King Tut and I
A few weeks ago, our entire grade took a field trip to New York City to visit the King Tut Exhibit in Times Square. We had been learning about Egyptian history and the pharaohs and this trip was planned to help us finish the unit.
I was excited when I found out that I would be able to see the King Tut exhibit in person.
We took a two hour trip to the city and when we finally got there, 300 grumpy kids stumbled out of 5 buses and got into an unending line that led into the gallery.
Eventually, everyone gathered in a very dark room to watch a brief introductory movie about King Tut and Egypt as it was during his lifetime. After that the real excitement began. Two big doors swung open and we walked into the exhibit. It was amazing to be within arms reach of 3,000 year old artifacts.
We learned that even though Howard Carter was credited with discovering the tomb, it was actually Carter’s water carrier who discovered the steps that led into the tomb. Carter then smashed the upper part of the sealed door that led into the tomb. Surrounded by many people, some of whom included Lord Carnarvon and his daughter, Carter peeked into the tomb that lay undisturbed for almost 3,000 years.
The exhibit was spread out throughout a winding collection of rooms. Among the artifacts, there was a large scale model boat that was found outside Tut’s tomb. The boat was thought to have brought the pharaoh to the afterlife (interestingly, the ancient Greeks believed in a similar idea). There was also a statue of Tut’s father, Akhenaton, who had tried to replace all of the major Egyptian gods with one, Aten, the sun disk.
In other rooms there were statues of other Egyptian Pharaohs who had ruled before King Tut and their relatives. Some of interesting artifacts were King Tut’s daggers and his royal chair and footrest. The chair was made out of wood and was covered with gold leaf and inlays. There was also an Egyptian pillow that was made out of blue glass with a gold band in the middle.
Apparently, King Tut suffered from many diseases. As a child, he had scoliosis and had to use a cane. During the excavations of his tomb, over 100 canes were found. He also suffered from malaria.
The last room in the exhibit was dedicated to theories as to how the young king died. One suggestion was that the King was murdered by Ay, his successor. Another theory was that he may have fallen off of his chariot and suffered severe physical trauma. Yet another was that he died from Malaria or from an infection to his leg.
One of the fascinating things I discovered about King Tut and his family was that his father Akhenaten and mother Nefertiti (possibly The Younger Lady) were brother and sister. King Tut himself was married to his half sister Ankhesenamun.
From the DNA testing of several of the royal mummies, it appears that Egyptian royalty tended to have incestuous marriages. This custom continued to be practiced in Egypt as late as the Ptolemaic period (1400 after King Tut). Cleopatra VII was married to her younger brother, Ptolemy XIII. Her mother and father, Cleopatra V and Ptolemy XII, were also brother and sister.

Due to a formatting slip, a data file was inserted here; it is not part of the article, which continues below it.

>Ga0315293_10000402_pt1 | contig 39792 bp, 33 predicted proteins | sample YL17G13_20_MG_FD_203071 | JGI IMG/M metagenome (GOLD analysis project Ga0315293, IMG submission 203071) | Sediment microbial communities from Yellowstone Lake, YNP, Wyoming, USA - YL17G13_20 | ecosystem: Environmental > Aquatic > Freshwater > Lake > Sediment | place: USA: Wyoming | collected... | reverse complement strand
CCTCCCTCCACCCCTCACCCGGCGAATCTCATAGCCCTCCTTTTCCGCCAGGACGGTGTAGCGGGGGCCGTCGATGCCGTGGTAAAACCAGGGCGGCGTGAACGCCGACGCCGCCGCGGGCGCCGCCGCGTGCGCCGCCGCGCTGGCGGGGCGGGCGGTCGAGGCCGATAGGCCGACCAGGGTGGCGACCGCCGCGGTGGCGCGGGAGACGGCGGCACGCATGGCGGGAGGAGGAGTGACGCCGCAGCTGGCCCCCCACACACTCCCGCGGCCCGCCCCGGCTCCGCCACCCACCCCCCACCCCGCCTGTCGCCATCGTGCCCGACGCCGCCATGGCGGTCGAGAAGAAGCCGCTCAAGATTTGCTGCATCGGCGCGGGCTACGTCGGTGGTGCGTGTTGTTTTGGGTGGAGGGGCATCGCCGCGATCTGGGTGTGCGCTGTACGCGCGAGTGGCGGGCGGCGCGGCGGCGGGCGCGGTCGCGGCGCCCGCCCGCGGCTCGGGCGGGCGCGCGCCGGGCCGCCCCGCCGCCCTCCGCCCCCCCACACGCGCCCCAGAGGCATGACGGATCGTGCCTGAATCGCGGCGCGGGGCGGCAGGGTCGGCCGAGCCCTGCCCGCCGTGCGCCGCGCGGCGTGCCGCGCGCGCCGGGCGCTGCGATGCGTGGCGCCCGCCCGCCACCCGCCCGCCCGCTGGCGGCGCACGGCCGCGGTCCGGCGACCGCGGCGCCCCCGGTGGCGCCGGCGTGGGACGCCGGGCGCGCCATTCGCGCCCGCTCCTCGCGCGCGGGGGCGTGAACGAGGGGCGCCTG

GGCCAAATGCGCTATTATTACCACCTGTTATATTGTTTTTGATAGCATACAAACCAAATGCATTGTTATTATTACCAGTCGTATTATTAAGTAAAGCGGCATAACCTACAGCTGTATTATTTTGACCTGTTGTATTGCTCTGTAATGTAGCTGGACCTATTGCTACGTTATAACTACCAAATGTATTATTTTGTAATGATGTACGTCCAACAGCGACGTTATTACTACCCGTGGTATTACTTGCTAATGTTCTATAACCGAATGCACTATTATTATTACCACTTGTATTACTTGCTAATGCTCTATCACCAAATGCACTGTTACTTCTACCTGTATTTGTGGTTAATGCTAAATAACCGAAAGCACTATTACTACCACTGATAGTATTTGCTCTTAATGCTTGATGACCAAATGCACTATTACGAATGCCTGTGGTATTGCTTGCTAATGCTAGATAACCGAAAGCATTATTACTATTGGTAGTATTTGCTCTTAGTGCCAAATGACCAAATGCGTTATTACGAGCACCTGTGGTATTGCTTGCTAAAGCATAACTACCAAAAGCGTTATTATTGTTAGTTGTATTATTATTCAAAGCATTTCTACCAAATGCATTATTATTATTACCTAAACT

This widespread practice is interesting because the Egyptian society of the time represented the peak of sophistication and it’s likely that other surrounding cultures imitated the Egyptian custom. Today, however, such marriages are a taboo and are considered the exact opposite of sophistication. It would be interesting to find out what caused this practice to disappear.
When we got home from the exhibit, I made my mother promise to take me back before the exhibit closed. So, this past week we did just that. Seeing it for the second time was just as impressive.
I highly recommend that you take the time to visit this exhibit. It’s on the pricey side, so you may have to bring your mommy’s purse (hee hee!) but it’s worth it.
After I got this lovely essay from Sheva I was very surprised to find this morning a post from Alisa Burke on the same subject. She kindly gave me permission to use her wonderful sketchbook drawings, which capture the adventure of the exhibition greatly, and show them to you. Please visit her blog and see all her journal entries, they are ever so beautiful! And please browse her blog, it is very artful with a lot of creative ideas and great tutorials, and really worthwhile to enjoy!
Alisa Burke, San Diego, California
...A couple of days ago we were lucky enough to see the King Tut Exhibit at the Denver Art Museum... Despite a snow storm and having to battle crowds, the exhibit was really amazing, beautiful and inspiring- it was like walking into a tomb full of treasure!
Unfortunately (for me) photography was prohibited (understandable) and no sketching was allowed- which is always my back up plan when I can't take photos. I could hardly stand it because typically when visiting a museum I take notes, jot down ideas and sketch out things that inspire me and then use these ideas in my sketchbook.
Luckily my mother in law had a pad of paper and pen in her purse and I was "secretly" able to get some loose notes and ideas down on paper. I used these notes in combo with a little internet research when we got back to the house and went to work in my sketchbook.
Here is a peek inside my King Tut inspired sketchbook pages...
Thank you Sheva, thank you Alisa! It is a pleasure to have you here!